Next, now that you have power switch, circuit board, and focused laser diode all attached, you need to adjust the potentiometer on the circuit board to make sure the laser is running at just about four milliwatts. There’s a screw about the size of a gnat’s left eyeball that you adjust (while beaming the laser though a computerized sensor) to get this right.
Once the electronics are functioning, you’re ready for assembly. First, you need to find and insert the world’s smallest windage and elevation screws into the grips. I couldn’t even see them with my naked eye, but Tong assured me I was putting them in the proper place.
Next, the entire electronics assembly is fastened into the grips themselves. This is where I really butched things up. The circuit board is fastened to the grips with a plastic welding technique. When Tong did it, the weld points were as smooth as glass. My work looked more like the surface of Mars, but Tong assured me my Lasergrips would still work. Don’t ask me about gluing the wires into place. My efforts reminded me of my first attempt at building a plastic model airplane. You know, where you get that special surface coating of model glue on just about everything? Even 12 coats of model paint don’t cover that abomination of excess glue.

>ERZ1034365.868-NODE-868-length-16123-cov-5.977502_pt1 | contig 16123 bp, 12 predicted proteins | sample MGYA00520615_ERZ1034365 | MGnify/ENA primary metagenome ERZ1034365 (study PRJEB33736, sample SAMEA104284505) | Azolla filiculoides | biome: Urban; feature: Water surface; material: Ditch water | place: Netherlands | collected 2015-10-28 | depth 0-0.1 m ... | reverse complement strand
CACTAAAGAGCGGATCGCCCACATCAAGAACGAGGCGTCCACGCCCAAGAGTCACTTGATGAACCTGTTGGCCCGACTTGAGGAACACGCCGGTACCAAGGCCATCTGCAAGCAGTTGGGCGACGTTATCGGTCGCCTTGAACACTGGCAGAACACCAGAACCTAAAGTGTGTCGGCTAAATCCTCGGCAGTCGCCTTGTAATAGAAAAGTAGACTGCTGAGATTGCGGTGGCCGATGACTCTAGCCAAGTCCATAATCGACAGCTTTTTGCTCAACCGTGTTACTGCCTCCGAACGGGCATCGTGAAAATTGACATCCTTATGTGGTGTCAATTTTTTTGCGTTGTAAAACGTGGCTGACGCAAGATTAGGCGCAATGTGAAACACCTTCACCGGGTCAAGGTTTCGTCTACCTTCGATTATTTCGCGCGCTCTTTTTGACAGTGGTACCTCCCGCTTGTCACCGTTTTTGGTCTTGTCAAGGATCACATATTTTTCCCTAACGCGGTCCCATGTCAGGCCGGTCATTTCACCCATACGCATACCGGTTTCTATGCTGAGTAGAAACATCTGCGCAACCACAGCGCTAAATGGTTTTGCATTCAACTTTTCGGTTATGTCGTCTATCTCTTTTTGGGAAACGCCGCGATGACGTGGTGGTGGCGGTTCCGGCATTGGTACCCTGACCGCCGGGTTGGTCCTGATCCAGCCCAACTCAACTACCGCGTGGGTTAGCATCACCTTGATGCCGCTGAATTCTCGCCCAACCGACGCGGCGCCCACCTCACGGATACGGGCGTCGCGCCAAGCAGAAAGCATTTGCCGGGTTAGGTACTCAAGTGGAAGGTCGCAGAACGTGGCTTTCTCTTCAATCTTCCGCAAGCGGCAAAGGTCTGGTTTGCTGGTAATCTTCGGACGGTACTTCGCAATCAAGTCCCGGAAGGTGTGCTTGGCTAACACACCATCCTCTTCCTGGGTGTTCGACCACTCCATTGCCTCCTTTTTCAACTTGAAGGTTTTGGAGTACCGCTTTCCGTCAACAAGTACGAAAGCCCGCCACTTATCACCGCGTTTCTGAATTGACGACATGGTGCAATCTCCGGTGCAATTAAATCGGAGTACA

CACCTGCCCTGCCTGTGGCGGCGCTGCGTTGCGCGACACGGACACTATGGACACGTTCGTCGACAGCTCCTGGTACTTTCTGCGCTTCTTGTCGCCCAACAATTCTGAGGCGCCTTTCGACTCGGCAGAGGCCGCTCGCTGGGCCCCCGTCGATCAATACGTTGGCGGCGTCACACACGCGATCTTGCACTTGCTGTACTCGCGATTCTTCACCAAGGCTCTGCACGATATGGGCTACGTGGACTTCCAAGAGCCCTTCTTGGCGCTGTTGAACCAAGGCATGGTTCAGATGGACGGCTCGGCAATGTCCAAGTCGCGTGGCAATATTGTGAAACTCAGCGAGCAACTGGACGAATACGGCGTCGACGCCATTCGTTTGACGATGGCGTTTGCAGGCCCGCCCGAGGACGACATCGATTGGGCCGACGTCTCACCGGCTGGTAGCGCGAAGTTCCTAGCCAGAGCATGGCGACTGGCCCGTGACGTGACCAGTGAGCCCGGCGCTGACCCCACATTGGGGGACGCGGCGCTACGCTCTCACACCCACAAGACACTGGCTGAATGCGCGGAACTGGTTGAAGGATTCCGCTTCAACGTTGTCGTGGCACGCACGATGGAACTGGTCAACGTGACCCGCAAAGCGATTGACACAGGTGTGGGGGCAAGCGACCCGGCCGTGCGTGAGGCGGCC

Once assembly is complete, it’s time to adjust the sighting. Crimson Trace ships their Lasergrips pre-sighted so the laser dot will be very, very close to point of impact as soon as you install the grips. They do this by creating a “master” grip on which the windage and elevation adjustments are verified by the armorer and tested in that indoor range. The basic idea is to, again using a fancy setup of mirrors, to duplicate the settings of the master grips. Just put your newly constructed grips on the adjustment jig (made from a real gun frame remember) and adjust until the laser dot ends up in the same place as the master grips.
The last step is testing—the moment of truth. I’d soldered, epoxied, super-glued, and plastic welded a bunch of very tiny, and very sensitive, electronic parts together. Good news! My own homemade Lasergrips not only turned on and off, but pointed more or less forward. I considered that a victory.
In the interest of time and space, I’ve skipped quite a few steps, but hopefully you get the idea. It’s hard to appreciate the technology, testing, and manufacturing skill that goes into the gear we buy and use until you actually see the guts and the process. All in all, it was an enlightening experience. See what I did there?
Tom McHale is the author of the Insanely Practical Guides book series that guides new and experienced shooters alike in a fun, approachable, and practical way. His books are available in print and eBook format on Amazon.